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Cuyahoga Falls Bankruptcy Law Blog

Bankruptcy and financial aid for college

Prospective college students have many responsibilities, from figuring out which school they want to attend to submitting an application and adjusting to life as a college student. However, the financial demands of college can be significant, and may even prevent some students from going to college in the first place. In order to address high tuition, many students and their parents take out student loans (which can be very difficult to pay off and may raise additional concerns related to unmanageable debt). However, financial aid eligibility, in some instances, may be affected by a previous bankruptcy.

If a parent has recently filed for bankruptcy, they may be ineligible for certain types of student loans. In these instances, a student may become eligible for another form of financial aid, and there may be other options on the table with respect to financing a young person's college education. Certain types of student loans are not affected by the parents of a college student filing for bankruptcy, so parents should not feel hopeless if they have recently filed for bankruptcy but are determined to help their child attend college.

Proposals made regarding student loan debt

For many people in Ohio who have gone to college in the last 10 to 20 years, the burden of student loans may continue to weigh on them, especially if they went on after receiving an undergraduate degree to pursue advanced or professional degrees. Regardless of the nature of a person's degree or line of work, they may well experience severe financial challenges that make them consider filing for bankruptcy. However, discharging student loan debt via a bankruptcy has to date been difficult if not impossible for many consumers.

As reported by MarketWatch, the American Bankruptcy Institute's Commission on Consumer Bankruptcy recently released a series of recommendations or proposals that, if heeded, may pave the way for more people to experience relief from their massive student loan burdens through a bankruptcy plan. The proposals attack the problem from multiple angles and include instituting new guidelines as well as amending existing ones.

Is Chapter 13 bankruptcy right for you?

Many in dire financial straits fear bankruptcy. Facing a possible bankruptcy can be stressful but there is no need to be afraid of the process. Unexpected medical bills and loss of income are two common causes of bankruptcy. These reasons are often out of one’s control, and the wise financial move could be filing bankruptcy.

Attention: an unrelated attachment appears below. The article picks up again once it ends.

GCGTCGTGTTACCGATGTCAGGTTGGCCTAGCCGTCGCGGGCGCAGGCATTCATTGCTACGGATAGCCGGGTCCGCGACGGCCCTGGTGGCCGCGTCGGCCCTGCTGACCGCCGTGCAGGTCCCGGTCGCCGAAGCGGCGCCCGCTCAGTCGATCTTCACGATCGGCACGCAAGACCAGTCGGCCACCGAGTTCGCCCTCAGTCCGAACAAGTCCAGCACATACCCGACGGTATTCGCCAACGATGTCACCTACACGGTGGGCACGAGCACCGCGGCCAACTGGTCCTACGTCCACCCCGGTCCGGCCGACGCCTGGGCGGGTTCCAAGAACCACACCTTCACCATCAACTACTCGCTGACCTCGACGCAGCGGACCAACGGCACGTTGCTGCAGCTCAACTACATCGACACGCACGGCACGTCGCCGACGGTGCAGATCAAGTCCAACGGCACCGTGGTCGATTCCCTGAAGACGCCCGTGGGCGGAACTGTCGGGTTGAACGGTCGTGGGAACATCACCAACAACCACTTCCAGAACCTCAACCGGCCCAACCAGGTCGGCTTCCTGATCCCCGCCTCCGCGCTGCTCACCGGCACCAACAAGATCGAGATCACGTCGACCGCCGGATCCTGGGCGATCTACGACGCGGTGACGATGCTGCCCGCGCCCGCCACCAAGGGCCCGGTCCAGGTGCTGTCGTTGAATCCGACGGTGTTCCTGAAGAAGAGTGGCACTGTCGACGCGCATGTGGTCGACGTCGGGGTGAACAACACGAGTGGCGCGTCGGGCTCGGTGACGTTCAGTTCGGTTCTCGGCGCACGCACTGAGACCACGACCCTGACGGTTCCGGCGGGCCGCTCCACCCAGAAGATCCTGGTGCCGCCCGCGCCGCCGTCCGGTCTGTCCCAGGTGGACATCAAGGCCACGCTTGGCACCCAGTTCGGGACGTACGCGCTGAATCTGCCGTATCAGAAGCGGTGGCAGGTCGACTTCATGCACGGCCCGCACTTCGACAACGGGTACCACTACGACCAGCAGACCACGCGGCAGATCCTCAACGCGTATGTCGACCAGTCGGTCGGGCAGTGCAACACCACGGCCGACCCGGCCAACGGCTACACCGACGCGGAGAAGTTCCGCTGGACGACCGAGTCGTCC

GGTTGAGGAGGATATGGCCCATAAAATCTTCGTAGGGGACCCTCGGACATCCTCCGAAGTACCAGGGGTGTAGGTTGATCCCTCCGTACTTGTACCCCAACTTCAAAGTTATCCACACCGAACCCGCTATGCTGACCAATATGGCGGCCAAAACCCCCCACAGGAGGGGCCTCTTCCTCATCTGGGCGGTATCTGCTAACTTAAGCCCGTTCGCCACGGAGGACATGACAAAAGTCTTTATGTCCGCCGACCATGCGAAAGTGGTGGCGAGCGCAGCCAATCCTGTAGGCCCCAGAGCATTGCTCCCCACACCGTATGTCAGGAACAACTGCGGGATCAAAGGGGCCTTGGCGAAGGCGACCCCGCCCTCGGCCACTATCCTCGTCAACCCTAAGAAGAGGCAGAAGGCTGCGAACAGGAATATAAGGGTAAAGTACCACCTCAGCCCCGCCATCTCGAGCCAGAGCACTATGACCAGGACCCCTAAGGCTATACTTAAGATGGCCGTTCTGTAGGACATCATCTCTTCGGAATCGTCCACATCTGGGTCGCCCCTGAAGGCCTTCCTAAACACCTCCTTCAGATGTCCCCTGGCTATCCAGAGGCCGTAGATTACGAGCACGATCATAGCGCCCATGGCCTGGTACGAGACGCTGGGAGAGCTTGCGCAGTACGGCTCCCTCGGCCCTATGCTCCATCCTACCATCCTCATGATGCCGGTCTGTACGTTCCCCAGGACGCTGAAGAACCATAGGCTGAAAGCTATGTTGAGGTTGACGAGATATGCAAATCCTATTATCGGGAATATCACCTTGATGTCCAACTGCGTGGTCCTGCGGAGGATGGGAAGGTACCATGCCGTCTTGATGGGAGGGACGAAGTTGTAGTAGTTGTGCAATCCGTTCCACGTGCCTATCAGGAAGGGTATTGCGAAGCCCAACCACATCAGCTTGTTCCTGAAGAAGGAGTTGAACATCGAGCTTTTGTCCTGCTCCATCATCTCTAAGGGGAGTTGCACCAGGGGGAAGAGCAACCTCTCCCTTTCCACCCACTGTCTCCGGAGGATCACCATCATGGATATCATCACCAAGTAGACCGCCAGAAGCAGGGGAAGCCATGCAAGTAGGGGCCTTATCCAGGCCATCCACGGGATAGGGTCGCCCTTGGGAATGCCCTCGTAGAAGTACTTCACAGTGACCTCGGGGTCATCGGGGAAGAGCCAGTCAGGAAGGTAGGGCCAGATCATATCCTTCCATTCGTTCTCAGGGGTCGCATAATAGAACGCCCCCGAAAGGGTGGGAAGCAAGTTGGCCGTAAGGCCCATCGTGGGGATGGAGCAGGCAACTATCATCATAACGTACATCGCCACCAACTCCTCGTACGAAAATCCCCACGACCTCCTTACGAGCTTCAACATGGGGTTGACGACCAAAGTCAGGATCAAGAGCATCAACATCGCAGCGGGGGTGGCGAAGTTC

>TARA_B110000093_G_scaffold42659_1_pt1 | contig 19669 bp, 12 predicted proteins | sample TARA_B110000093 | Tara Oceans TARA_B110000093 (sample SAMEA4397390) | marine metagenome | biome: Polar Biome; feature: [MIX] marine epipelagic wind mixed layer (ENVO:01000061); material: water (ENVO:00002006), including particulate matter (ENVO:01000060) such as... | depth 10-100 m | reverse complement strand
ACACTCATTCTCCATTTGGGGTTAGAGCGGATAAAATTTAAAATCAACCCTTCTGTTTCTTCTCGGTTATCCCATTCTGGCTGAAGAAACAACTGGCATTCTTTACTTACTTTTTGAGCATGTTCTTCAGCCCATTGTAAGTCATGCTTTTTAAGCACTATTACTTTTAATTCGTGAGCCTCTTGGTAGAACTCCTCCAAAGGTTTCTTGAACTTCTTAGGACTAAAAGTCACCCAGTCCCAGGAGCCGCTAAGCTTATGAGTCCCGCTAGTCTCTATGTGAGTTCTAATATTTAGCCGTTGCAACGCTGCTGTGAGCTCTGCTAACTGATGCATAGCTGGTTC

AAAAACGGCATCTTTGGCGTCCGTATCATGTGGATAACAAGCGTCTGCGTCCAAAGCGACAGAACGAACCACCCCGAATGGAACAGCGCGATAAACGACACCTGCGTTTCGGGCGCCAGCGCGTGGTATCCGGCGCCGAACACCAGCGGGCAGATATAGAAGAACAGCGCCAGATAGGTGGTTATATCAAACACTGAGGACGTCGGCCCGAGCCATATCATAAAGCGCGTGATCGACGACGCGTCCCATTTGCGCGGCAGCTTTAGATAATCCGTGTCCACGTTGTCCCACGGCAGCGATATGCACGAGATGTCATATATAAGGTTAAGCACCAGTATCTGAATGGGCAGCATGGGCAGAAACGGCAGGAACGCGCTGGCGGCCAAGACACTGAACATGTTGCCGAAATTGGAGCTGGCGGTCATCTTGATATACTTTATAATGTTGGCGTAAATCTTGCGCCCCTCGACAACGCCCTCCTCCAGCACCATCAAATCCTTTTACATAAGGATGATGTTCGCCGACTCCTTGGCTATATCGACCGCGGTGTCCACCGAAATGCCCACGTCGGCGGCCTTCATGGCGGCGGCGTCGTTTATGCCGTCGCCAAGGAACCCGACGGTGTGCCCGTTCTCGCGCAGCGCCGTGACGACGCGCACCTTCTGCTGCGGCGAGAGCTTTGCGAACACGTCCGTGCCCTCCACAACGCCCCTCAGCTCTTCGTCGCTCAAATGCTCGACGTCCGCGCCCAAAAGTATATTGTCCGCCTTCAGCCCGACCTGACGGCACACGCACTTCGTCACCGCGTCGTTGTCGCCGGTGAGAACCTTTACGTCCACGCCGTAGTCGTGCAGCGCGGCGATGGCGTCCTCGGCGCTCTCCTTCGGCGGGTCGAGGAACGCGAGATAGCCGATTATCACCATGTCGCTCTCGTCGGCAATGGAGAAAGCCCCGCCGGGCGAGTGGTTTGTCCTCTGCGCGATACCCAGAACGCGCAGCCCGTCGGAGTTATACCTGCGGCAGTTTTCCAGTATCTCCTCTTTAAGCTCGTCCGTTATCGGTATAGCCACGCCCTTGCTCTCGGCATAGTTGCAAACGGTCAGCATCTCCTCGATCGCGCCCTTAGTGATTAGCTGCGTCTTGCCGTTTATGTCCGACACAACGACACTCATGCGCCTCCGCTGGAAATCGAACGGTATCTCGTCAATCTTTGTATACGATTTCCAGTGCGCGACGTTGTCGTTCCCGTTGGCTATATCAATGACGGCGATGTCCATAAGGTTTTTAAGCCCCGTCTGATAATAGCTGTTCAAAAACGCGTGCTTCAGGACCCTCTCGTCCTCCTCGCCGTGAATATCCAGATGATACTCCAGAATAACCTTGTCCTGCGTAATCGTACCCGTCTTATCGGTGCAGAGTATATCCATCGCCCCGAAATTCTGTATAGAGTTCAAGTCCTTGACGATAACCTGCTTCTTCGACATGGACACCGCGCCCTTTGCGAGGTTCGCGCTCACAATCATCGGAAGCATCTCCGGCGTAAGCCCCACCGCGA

Those concerned about losing their home should consider filing for Chapter 13 bankruptcy because it ceases foreclosure proceedings if mortgage payments are on time. While Chapter 7 bankruptcy allows the filer to protect certain property, the potential to lose it in the proceedings is greater.

The impact of filing for bankruptcy during your retirement

Filing for bankruptcy can shake your financial foundation no doubt, but there are certain periods of your life when its presence could be even more impactful. At Debra Booher & Associates CO., LPA, we are committed to educating people in Ohio about how bankruptcy works and how utilizing it as a resource under dire circumstances is something that can be fully recovered from.

Some examples of situations that may complicate your decision to file for bankruptcy include if you are getting divorced, if you still have dependent children at home and if you are in the heart of retirement. The latter example can be especially challenging as you are already facing a substantial decrease in your income and are probably relying on checks from Social Security to make ends meet. One of the most important things to remember is that your decisions earlier on in life can have a significant impact on your ability to maintain a comfortable and stable lifestyle during your retirement years. Experts suggest that you honor the budget you have set, modify your budget as needed, live within your means and avoid accumulating crippling debts. 

Should I borrow from my retirement account to pay my debts?

If you are struggling with debt, you may be feeling overwhelmed. It may seem hopeless to keep making small payments to chip away at a large balance.

This is especially difficult if you are sitting on a significant sum of money, like your retirement account. Wouldn’t it be easier to erase the debt with all its interest and rebuild the retirement funds instead?